Monday, November 25, 2013

Samoan Possessive Pronouns

Looks complicated, but is actually easy, and more descriptive, once mastered
When I was teaching university-level Samoan language, my students seemed to have a hard time wrapping their heads around the concept of Samoan possessive pronouns. It's probably because when all are listed out it ends up as a table like the one above (though even I have simplified things a bit in the table, having excluded the abbreviated forms of some).

But take a closer look at the four right columns and a pattern should emerge: every singular definite possessive pronoun begins with an l, but the l is dropped for every plural definite possessive pronoun; every singular indefinite possessive pronoun begins with an s, but every plural indefinite possessive pronoun begins with ni.

Wow, the above sentence is probably one of the worst ever written!

But what's really going on here? The beginning of our possessive pronouns, whether singular or plural, definite or indefinite, exactly correspond to the way we use the Samoan articles, as I'll show below.

In English we use the articles a, an, and the. In Samoan it's just a wee bit more complicated because the articles can be singular or plural, definite or indefinite. I said complicated, but I think nuanced is a better term for what's going on.

See, in English a and an are without a doubt singular, but what about the? It goes either way; it can be both singular and plural. That's because we don't depend on the the to tell us when a word is plural, we just tag an s (or es) on at the end. So the plural for dog is dogs.

In Samoan, however, every word ends in a vowel, so we can't just add an s or es at the end of the word to make it plural. Maile (dog) can't ever be mailes (dogs) unless you're joking. Samoan depends on its articles to show whether a word is plural.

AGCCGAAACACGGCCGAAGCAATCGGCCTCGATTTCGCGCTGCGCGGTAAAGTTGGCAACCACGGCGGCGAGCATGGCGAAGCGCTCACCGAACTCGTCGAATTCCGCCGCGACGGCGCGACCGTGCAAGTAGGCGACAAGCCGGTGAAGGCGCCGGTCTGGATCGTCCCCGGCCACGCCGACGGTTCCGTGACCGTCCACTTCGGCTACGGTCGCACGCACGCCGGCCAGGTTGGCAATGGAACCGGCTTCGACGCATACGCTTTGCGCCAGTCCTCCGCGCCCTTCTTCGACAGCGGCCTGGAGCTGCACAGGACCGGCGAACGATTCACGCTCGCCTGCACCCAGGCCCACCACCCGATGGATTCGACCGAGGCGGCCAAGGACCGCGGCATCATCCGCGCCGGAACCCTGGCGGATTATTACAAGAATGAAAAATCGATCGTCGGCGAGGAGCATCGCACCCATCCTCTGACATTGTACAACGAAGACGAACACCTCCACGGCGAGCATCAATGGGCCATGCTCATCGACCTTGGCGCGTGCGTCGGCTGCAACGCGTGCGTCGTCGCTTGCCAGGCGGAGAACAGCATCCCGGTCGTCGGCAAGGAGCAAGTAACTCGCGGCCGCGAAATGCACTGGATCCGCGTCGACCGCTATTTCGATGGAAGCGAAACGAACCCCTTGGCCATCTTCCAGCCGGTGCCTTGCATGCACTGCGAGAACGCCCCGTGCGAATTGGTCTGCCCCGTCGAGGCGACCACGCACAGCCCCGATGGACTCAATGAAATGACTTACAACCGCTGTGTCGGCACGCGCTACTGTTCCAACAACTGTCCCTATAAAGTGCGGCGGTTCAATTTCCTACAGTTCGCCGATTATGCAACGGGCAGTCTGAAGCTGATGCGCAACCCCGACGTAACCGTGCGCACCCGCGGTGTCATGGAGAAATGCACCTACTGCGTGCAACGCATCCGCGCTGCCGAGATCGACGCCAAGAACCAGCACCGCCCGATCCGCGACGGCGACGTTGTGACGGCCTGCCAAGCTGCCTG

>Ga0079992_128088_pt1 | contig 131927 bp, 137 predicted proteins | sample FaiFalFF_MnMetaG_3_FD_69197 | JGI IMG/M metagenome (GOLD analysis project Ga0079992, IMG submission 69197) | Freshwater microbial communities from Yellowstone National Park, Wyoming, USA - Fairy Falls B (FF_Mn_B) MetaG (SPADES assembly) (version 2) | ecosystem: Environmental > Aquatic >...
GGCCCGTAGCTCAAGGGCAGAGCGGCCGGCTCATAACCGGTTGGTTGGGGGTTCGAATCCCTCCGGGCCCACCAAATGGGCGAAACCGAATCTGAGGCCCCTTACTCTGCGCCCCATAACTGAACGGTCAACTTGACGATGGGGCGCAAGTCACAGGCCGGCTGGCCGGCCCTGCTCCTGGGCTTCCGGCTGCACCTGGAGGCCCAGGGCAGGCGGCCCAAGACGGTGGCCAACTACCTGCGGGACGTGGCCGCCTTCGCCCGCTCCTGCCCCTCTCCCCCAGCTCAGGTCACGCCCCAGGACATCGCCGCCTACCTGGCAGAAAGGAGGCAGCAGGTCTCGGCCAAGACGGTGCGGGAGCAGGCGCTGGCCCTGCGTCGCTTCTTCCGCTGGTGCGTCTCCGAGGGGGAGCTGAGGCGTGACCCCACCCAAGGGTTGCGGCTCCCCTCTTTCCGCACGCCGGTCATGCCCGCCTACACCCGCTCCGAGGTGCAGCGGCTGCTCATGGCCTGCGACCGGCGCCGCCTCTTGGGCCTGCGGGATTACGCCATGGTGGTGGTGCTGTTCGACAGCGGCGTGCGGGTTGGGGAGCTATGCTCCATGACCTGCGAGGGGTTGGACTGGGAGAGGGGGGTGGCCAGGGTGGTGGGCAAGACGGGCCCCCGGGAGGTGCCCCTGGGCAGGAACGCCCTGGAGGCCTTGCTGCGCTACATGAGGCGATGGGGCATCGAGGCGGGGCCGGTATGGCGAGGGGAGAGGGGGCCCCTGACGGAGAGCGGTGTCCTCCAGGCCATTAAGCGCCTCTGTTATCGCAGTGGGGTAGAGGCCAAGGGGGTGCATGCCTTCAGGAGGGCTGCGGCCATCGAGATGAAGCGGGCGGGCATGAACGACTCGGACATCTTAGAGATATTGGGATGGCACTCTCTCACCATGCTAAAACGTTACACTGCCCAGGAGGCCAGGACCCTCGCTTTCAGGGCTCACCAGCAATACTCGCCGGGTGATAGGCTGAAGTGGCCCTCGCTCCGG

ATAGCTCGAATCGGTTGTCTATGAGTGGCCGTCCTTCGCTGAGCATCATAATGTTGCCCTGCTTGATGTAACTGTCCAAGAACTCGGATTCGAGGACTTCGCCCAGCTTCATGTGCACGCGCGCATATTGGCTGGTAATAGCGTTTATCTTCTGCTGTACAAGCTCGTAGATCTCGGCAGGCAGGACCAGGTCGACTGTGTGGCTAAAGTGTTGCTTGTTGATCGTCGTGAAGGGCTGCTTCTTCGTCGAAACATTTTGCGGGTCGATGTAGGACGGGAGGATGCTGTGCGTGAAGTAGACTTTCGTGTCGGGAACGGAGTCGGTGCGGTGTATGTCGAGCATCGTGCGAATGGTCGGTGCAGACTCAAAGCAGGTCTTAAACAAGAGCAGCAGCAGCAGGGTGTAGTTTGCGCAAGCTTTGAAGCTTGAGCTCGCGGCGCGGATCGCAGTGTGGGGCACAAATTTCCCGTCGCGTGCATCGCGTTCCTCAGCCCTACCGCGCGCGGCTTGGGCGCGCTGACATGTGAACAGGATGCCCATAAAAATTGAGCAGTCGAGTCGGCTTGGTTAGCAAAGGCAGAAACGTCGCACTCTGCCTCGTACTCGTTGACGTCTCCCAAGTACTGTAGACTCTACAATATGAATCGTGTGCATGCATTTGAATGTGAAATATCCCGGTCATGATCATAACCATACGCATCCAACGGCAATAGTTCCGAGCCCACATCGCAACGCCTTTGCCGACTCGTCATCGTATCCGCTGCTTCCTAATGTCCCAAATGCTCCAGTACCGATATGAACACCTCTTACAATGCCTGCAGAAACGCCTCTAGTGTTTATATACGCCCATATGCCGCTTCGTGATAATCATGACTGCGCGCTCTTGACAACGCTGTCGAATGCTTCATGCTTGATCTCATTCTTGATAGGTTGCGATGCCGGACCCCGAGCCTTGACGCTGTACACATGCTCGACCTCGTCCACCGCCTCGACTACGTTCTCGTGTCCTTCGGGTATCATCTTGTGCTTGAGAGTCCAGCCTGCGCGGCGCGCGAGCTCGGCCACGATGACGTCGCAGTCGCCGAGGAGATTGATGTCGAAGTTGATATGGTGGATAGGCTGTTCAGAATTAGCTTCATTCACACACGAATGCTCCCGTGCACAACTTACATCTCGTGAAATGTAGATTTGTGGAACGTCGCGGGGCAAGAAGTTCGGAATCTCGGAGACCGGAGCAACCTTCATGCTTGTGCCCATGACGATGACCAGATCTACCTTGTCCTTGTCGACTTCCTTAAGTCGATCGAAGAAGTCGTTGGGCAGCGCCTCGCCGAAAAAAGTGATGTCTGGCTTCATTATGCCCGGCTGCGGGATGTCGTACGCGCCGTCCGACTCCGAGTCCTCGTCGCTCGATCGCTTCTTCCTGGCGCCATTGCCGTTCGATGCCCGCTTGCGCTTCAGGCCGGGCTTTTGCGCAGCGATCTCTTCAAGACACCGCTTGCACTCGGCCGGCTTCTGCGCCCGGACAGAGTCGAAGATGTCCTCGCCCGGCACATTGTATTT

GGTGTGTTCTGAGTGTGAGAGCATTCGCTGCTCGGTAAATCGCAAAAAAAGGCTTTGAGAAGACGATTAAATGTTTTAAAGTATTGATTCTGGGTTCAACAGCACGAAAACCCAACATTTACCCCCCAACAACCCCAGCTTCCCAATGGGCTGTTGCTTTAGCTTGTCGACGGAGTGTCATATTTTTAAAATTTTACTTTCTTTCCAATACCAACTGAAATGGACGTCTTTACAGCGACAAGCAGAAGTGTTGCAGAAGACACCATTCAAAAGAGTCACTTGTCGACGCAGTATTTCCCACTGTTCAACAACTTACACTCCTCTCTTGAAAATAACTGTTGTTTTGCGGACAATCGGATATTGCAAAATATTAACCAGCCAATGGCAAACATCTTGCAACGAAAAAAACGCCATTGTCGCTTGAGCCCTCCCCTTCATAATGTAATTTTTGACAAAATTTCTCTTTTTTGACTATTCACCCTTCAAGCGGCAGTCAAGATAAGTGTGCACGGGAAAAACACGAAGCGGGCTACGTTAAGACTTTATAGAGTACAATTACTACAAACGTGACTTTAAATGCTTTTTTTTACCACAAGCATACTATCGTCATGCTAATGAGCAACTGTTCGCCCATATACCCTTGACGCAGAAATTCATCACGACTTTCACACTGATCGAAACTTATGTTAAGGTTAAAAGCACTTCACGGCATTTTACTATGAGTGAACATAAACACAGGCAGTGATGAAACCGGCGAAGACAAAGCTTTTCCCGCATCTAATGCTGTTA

And here they are: le, --, se, and ni. And here's how to use them:

ʻO le maile means a dog or the dog, depending on the situation,

ʻO maile means dogs or the dogs (the lack of an article I indicated above with the --),

ʻO se maile means a dog,

And ʻo ni maile means some dogs.

"But," you protest, "le and se are being used to both mean a or an!"

Yes, and that's where it gets fuzzier still for us English speakers (who aren't linguists, including me), because we don't spend a lot of time thinking about whether something needs a definite or indefinite article. Sadly, in the years since the early 1800s, when Samoan and English first came into contact, the English way of thinking and using the Samoan articles has all but shoved aside the old Samoan way of doing things; or at least, that's what it looks like to me.

The indefinite articles (and, by extension, the indefinite possessive pronouns) are to be used when the existence of something can be called into question (Is there a dog?), or when the specific identity of something isn't important, as when I ask you for a dog—I don't care which dog you give me, I just want a dog, any dog. In these cases I'd use se maile for a dog, or ni maile for some dogs.

Pretty much in all other cases the definite articles should be used to express the dog or the dogs, le maile and maile (no article for the plural definite), respectively.

So even when I'm referring to a single dog, and in English I'd say a dog, which we normally think of as being indefinite, in Samoan I can use le because I have a specific, existing dog in mind.

There you have it, possessive pronouns with a bonus discussion of the Samoan articles.

Still confused? Leave a question in the comments.

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